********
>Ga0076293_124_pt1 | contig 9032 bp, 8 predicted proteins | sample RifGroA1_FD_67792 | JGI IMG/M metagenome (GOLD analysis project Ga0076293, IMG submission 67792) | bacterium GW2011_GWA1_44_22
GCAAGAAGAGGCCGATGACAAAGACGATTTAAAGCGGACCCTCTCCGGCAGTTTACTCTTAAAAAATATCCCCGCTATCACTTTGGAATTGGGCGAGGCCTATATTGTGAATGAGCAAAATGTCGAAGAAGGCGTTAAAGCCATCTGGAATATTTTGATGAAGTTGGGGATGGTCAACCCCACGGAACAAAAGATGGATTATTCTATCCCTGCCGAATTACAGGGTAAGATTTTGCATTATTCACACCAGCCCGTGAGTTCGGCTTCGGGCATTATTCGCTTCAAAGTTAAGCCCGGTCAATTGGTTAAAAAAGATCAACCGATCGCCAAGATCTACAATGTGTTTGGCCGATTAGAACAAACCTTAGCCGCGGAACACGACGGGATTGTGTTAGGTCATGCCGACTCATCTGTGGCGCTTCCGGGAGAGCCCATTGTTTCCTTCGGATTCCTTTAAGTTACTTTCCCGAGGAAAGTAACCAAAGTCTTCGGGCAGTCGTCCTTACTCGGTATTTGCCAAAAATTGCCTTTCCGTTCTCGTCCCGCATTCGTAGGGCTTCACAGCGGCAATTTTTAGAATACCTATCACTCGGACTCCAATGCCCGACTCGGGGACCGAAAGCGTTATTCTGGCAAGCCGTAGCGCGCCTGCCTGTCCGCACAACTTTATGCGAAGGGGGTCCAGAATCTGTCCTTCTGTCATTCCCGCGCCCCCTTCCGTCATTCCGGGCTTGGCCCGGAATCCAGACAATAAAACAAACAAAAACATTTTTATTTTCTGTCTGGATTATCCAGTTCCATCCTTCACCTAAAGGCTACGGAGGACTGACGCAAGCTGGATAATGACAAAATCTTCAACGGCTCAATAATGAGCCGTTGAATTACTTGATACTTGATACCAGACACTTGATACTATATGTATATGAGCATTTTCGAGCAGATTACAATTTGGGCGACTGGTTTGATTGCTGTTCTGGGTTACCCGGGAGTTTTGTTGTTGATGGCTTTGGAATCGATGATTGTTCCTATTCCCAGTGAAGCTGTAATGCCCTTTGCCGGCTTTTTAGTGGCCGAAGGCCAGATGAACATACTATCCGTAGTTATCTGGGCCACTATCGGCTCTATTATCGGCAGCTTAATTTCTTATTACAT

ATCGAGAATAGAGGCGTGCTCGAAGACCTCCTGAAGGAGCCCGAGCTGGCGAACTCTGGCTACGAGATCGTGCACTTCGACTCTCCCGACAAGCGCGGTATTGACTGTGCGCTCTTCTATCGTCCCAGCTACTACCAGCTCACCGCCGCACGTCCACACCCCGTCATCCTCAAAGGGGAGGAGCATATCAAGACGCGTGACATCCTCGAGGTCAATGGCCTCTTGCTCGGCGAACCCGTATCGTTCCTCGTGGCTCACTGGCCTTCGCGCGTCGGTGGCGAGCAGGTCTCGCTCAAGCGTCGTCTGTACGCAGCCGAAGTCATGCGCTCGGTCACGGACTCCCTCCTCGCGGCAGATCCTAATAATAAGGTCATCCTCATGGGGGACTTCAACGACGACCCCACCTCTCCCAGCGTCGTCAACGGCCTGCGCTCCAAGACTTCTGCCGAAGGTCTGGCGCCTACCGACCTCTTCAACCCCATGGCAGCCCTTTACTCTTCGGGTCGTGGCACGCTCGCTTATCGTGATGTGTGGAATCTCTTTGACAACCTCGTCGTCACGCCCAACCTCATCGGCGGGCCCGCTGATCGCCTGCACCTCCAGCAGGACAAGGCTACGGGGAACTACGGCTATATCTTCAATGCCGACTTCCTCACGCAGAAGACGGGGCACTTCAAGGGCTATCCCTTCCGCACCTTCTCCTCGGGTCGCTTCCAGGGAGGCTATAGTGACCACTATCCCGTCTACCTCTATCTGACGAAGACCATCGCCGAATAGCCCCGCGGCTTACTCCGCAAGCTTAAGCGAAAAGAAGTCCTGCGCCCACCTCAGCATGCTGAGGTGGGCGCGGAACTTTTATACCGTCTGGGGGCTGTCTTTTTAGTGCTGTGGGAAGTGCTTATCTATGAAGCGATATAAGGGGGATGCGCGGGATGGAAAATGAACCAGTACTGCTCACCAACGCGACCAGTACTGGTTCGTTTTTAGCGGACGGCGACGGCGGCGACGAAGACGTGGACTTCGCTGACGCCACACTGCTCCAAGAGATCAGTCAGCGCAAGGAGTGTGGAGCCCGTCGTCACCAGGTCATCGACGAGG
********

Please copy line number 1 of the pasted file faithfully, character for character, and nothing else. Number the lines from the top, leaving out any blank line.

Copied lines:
>Ga0076293_124_pt1 | contig 9032 bp, 8 predicted proteins | sample RifGroA1_FD_67792 | JGI IMG/M metagenome (GOLD analysis project Ga0076293, IMG submission 67792) | bacterium GW2011_GWA1_44_22